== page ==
Confused on interest rate hike? Here's what it means

Jekki Pascual and Edson Guido, ABS-CBN News

Posted at Jul 15 2022 04:00 PM

MANILA - The Philippine central bank announced Thursday it hiked the key policy rate by 75 basis points, the biggest increase in 20 years, since it shifted to an inflation-targeting approach in 2002. 

The off-cycle monetary policy adjustment, implemented ahead of the Bangko Sentral ng Pilipinas' monetary policy-setting meeting on Aug. 18, raised the benchmark overnight borrowing rate to 3.25 percent from 2.5 percent to tame rising inflation.

Interest rate, used by banks to price loans, was last seen at the 3.25 percent level in March 2020.

The BSP has earlier raised interest rates by a back-to-back bps hike in May and June. The interest rate was kept at 2 percent for the entire 2021 to support the recovery of the pandemic-hit economy. 


The central bank can either cut, increase or maintain the key policy rate, primarily to address the rising inflation numbers.

Inflation rate in June 2022 reached 6.1 percent, the highest since November 2018. From January to June, average inflation is currently at 4.4 percent.

The current data is above the government inflation target of 2 to 4 percent range. 

Since the start of the year, headline inflation was steadily moving up from 3 percent in January and February, 4 percent in March, 4.9 percent in April and 5.4 percent in May. 

This year, the government said inflation could average between 4.5 percent to 5.5 percent. 

Inflation rate is still expected to go up in the succeeding months. Some economist have said it could even hit up to 7.2 percent in the second half of the year.

The big time interest rate hike could also support the weakening peso, an analyst have said.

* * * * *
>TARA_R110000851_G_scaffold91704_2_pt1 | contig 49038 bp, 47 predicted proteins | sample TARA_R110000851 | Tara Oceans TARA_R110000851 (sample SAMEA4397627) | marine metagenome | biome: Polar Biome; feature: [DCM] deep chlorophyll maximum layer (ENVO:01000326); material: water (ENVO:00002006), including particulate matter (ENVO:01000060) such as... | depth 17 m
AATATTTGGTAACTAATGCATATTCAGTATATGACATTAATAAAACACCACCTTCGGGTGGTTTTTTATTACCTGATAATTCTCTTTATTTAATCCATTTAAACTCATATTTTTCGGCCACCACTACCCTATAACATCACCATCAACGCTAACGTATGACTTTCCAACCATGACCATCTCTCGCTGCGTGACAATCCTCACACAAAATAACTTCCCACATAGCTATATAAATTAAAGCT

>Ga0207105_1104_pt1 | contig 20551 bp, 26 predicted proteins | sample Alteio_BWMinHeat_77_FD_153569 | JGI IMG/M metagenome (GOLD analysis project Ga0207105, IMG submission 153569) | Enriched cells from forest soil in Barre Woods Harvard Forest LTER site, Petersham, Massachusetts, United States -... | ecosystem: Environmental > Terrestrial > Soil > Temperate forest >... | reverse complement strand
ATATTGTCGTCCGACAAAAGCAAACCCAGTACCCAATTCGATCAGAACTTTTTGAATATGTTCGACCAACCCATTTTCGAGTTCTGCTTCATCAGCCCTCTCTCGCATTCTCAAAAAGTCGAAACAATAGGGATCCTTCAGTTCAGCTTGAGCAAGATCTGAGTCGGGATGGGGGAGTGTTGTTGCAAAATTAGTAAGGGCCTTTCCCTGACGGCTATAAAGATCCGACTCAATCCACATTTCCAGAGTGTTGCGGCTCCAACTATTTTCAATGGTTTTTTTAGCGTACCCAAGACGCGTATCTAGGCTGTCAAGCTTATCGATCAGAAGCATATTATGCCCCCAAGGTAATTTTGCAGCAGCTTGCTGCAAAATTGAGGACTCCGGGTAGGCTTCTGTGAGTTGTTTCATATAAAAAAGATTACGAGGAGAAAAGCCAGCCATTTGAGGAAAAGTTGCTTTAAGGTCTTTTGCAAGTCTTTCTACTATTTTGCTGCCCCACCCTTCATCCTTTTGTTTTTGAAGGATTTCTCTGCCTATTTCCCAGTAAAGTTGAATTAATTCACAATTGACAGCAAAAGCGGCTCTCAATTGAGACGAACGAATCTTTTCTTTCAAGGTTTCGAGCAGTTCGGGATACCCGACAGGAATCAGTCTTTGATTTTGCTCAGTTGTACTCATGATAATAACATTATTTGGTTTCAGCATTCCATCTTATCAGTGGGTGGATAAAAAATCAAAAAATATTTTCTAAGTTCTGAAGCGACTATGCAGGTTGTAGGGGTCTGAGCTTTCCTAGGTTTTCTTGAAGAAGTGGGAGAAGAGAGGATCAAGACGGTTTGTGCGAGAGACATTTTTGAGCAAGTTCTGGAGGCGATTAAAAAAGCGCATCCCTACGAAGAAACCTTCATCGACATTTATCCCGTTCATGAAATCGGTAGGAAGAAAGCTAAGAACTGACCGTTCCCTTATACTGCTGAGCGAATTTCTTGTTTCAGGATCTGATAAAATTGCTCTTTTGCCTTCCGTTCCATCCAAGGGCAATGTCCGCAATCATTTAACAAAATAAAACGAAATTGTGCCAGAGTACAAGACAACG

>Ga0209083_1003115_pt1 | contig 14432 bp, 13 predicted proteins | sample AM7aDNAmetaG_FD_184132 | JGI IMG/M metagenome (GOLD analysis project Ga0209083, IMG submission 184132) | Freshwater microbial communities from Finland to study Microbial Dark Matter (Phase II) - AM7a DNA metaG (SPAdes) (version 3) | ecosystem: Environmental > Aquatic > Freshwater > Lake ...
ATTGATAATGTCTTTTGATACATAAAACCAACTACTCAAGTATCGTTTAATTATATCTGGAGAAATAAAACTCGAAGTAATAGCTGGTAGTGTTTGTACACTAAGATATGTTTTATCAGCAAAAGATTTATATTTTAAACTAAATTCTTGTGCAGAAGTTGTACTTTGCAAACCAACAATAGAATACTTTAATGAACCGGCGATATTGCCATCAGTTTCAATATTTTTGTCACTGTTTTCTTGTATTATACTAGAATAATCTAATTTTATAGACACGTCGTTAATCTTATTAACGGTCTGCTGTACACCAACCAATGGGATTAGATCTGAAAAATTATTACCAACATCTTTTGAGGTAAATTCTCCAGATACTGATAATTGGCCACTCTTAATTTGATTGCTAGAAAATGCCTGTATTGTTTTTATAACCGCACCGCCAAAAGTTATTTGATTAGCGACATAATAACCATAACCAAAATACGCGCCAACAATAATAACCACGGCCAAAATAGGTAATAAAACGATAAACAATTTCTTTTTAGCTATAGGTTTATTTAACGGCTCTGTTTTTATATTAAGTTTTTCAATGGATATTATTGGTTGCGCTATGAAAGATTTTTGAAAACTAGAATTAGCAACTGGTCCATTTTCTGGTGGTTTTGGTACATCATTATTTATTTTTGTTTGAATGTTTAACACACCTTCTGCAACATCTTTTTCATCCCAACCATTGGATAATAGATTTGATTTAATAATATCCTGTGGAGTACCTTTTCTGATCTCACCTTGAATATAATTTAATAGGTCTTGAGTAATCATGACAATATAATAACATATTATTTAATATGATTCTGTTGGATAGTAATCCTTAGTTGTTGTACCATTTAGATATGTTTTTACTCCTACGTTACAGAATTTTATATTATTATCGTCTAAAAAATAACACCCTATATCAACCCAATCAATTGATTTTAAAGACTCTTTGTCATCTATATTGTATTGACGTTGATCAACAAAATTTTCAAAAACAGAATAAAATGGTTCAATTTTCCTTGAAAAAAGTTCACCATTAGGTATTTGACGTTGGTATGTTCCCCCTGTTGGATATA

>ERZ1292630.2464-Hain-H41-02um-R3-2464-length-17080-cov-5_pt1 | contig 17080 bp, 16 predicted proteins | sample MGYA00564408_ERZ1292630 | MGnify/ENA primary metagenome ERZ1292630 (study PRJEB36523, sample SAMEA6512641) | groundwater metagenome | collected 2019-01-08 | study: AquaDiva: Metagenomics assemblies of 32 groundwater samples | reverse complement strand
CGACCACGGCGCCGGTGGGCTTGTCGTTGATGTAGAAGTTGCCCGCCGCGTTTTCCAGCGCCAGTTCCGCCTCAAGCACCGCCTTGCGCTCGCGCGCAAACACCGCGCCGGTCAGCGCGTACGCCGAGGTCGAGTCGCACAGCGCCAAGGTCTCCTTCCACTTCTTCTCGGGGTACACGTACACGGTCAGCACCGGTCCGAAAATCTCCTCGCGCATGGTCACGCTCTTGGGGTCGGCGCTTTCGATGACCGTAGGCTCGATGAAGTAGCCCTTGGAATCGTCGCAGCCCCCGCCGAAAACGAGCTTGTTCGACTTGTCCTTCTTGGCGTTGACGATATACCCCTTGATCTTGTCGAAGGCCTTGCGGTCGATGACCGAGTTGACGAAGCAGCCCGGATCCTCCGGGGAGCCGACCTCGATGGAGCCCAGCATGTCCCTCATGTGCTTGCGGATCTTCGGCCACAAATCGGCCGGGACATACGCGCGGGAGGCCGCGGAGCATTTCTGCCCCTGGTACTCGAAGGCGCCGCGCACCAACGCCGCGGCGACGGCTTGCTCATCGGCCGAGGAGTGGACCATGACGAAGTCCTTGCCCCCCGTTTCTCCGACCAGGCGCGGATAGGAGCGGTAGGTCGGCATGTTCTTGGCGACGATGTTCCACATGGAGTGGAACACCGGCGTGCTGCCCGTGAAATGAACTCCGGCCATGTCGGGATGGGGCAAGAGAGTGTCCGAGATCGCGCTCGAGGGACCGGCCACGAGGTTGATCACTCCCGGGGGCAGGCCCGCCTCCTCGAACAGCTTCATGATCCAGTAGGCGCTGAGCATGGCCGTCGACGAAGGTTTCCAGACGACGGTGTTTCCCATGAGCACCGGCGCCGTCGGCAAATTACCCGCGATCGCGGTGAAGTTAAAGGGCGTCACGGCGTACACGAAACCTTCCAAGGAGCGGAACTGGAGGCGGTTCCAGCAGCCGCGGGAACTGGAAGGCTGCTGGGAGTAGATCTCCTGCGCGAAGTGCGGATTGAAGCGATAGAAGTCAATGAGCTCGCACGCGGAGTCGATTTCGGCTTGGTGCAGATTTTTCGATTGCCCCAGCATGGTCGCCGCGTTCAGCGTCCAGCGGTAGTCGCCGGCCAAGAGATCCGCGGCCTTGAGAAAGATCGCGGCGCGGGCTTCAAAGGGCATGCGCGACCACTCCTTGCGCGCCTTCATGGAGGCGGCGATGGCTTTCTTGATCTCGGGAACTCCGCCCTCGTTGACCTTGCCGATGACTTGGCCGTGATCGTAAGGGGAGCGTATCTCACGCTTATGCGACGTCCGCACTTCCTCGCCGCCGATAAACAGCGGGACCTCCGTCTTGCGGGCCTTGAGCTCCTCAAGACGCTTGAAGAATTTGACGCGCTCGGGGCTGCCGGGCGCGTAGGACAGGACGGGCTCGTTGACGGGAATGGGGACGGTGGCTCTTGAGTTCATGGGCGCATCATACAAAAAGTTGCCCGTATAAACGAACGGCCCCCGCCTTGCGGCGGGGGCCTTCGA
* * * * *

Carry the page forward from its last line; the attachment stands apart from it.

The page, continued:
The Philippine peso has recently weakened to an 18-year low. It breached past P56 to $1 in July from P50 in the beginning of 2022.

Peso is expected to settle at P51 to 53 for this year, based on earlier government estimates.

 How does an increase in interest rate actually work?

When the interest rate is higher, bank loans become more expensive. Higher interests in loans could discourage people to apply for loans, including housing, car loans or even credit card use.

Because people are not borrowing as much, there is less money in circulation. Lower demand leads to lower inflation. 

High interest rate may also affect businesses as they might considering suspending expansion plans or lay off workers to reduce cost.

To some extent, this could also help stabilize the peso. 

A higher interest rate makes peso denominated assets more attractive because of the higher rate of return. This could lead to strengthening of the peso because of a higher demand for it. 

A stronger peso also affects prices of imported products, especially oil, which has a direct impact on inflation. 

The central bank's move signalled that uncertainties called for the tightening of monetary policy.

Finance Chief Benjamin Diokno on Thursday assured the public that the country's "robust" economy could absorb the recent jumbo rate hike by the BSP. 

But the BSP noted that the rising world crude oil price and global supply chain woes are likely to continue affecting the prices of goods thus the need for the government to implement non-monetary interventions to mitigate the persistent supply-side pressures on commodity prices.


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